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Chelsea captain John Terry runs during their English League Cup soccer match against Wolverhampton Wanderers at Stamford Bridge in London September 25, 2012. (Reuters)

Chelsea captain John Terry runs during their English League Cup soccer match against Wolverhampton Wanderers at Stamford Bridge in London September 25, 2012.

(Reuters)

FA explain reasons for John Terry ban and fine Add to ...

John Terry’s defence for his racial slur towards Anton Ferdinand was “improbable, implausible and contrived” the independent Football Association commission that banned him for four matches, said on Friday.

The 31-year-old Chelsea captain was last week found guilty of racially insulting the Queens Park Rangers defender during a Premier League match at Loftus Road in October 2011.

The FA’s findings, published in a 63-page document on Friday, said there was no evidence that Terry was a racist.

However, they dismissed his account of the event and cast doubt on the evidence given by his Chelsea teammate Ashley Cole, acting in Terry’s defence.

Cole, who has played 98 times for England, then used his verified Twitter account - @TheRealAC3 - to insult the FA, tweeting: “Hahahahaa, well done FA. I lied, did I,” before ending his message with an abusive expletive.

The comment was later deleted and Cole apologised unreservedly in a statement through his solicitor, the BBC reported.

Shortly after the FA’s document was published, Chelsea manager Roberto Di Matteo, monitored by the club’s head of communications Steve Atkins at his pre-match media briefing before Saturday’s Premier League game against Norwich City, attempted to steer clear of the issue.

Atkins said Chelsea would not comment on the case while Terry still has the opportunity to appeal the decision to ban him for four games and fine him 220,000 pounds ($355,600).

“John Terry has the right of appeal and in view of this it would be inappropriate for us to comment further,” he told reporters at the club’s training ground at Cobham, south of London.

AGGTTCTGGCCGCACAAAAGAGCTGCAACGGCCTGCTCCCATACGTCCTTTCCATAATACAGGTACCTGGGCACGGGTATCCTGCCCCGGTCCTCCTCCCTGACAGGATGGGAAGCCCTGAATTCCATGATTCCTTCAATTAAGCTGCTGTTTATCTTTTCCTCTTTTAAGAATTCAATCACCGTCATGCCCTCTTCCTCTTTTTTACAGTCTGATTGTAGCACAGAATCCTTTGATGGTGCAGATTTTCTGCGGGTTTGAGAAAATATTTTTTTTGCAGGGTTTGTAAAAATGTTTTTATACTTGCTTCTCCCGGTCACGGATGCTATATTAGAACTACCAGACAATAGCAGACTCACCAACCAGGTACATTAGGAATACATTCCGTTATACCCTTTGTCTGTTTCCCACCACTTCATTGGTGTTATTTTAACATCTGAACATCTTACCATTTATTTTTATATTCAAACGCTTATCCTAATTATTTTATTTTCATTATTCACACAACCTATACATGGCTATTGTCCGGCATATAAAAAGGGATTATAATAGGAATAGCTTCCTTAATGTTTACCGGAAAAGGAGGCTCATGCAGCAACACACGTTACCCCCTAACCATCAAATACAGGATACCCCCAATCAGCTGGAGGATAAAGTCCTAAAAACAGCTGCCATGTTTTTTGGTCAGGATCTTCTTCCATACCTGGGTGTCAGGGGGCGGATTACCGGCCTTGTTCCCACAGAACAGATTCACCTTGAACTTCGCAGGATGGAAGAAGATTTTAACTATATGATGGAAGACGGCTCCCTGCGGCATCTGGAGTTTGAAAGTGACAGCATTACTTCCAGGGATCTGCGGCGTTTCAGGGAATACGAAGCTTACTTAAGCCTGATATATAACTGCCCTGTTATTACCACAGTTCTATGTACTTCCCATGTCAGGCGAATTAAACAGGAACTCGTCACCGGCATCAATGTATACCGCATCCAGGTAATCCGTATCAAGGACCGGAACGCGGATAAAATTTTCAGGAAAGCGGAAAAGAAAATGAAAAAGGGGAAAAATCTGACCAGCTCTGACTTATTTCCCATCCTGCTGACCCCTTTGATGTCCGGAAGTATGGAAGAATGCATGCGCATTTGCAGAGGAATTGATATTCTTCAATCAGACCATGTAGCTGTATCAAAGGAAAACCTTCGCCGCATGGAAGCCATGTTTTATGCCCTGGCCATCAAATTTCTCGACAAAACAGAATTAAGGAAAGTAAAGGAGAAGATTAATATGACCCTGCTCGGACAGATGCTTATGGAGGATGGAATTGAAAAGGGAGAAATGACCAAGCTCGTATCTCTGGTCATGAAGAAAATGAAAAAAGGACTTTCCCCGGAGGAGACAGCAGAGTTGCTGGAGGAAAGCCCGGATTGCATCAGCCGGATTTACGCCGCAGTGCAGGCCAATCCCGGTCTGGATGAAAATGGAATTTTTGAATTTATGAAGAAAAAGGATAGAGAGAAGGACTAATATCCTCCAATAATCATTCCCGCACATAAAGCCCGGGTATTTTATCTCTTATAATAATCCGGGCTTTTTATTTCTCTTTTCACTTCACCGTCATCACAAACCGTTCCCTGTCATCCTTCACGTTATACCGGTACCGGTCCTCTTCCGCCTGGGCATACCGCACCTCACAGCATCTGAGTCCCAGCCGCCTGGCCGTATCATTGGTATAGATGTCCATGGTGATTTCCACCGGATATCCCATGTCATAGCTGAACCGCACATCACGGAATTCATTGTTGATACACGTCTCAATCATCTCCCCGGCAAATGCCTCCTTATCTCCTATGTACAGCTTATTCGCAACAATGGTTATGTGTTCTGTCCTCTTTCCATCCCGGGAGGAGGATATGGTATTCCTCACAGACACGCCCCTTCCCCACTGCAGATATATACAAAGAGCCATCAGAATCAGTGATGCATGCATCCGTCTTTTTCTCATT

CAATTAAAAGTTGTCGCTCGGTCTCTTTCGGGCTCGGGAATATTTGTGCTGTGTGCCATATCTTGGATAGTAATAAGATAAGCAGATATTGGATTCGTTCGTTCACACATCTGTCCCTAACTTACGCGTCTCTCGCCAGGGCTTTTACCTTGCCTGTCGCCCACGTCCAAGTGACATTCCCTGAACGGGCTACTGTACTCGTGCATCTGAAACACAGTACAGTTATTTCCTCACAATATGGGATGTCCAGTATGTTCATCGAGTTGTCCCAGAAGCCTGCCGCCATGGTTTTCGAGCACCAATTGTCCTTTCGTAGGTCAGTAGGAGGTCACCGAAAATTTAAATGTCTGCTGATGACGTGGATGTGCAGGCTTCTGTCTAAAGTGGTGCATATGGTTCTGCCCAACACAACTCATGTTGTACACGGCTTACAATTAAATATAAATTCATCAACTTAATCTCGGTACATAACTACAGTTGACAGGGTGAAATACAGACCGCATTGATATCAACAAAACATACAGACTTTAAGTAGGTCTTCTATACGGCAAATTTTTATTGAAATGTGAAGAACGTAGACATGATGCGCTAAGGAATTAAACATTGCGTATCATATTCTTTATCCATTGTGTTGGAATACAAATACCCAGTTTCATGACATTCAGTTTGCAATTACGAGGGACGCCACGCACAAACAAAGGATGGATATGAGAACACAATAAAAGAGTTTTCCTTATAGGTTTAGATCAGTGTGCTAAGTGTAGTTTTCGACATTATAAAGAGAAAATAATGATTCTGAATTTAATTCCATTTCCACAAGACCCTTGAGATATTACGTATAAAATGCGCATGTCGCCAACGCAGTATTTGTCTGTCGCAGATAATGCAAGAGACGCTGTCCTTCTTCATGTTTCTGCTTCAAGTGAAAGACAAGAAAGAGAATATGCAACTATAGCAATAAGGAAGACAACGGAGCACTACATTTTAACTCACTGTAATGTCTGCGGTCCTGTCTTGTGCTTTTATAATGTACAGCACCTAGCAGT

Atkins stepped in several times before Di Matteo could answer questions, but the Chelsea manager repeated his assertion that he had no problems with Terry remaining as captain.

“From my judgement of this man, I have known him for many many years since we played together and I have never had any doubt that his comments would be of any kind of discrimination against any other ethnic party.”

He added: “At the moment he is our captain and he is available to play and that’s the situation.”

Terry was found not guilty of a racially aggravated public order offence by London magistrates in a criminal prosecution in July, however, the FA used different standards of proof.

The FA, who held an inquiry into the incident following the court case, ruled they did not believe Terry was a racist, but rejected his defence saying there was no doubt he racially abused Ferdinand in the game, after being provoked by the QPR player.

In the document, the FA said there was “no credible basis” for the Chelsea skipper’s defence that he was only repeating words he believed the QPR defender had said to him.

Terry admitted using the word “black” surrounded by highly offensive swear words but claimed he had only been repeating words he thought Ferdinand had accused him of saying.

In its full written report on the verdict, the FA’s independent regulatory commission said it was satisfied the words were intended as an insult by Terry.

“The commission is quite satisfied, on the balance of probabilities, that there is no credible basis for Mr Terry’s defence that his use of the words ‘f****** black c***’ were directed at Ferdinand by way of forceful rejection and/or inquiry,” the document stated.

“Instead, we are quite satisfied, and find on the balance of probabilities, that the offending words were said by way of insult.”

The commission continued: “There are further aspects of Mr Terry’s defence that the commission finds improbable, implausible and contrived, and which serve to underline and reinforce our decision.”

Cole’s statement supporting Terry’s version, and the role played by a Chelsea club official David Barnard, were also questioned by the commission.

The commission found there were discrepancies in Cole’s initial statement to FA interviewers of what he heard Ferdinand say to Terry compared to later statements.

Cole did not mention the word ‘black’ in the initial interview with the FA on Oct. 28, 2011. On Nov. 3, Chelsea club secretary Barnard asked the FA for the word ‘black’ to be inserted into Cole’s witness statement, suggesting the defender may have heard Ferdinand use the term.

“All of this causes the commission to have very real concerns about the accuracy of Mr Barnard’s recollections, and the motivation for the assertions that he makes in his witness statement about what Mr Cole said during the FA interview of him, particularly his alleged use of the word ‘black’,” the report said.

Terry has until Oct.18 to appeal against the ban and fine.

 

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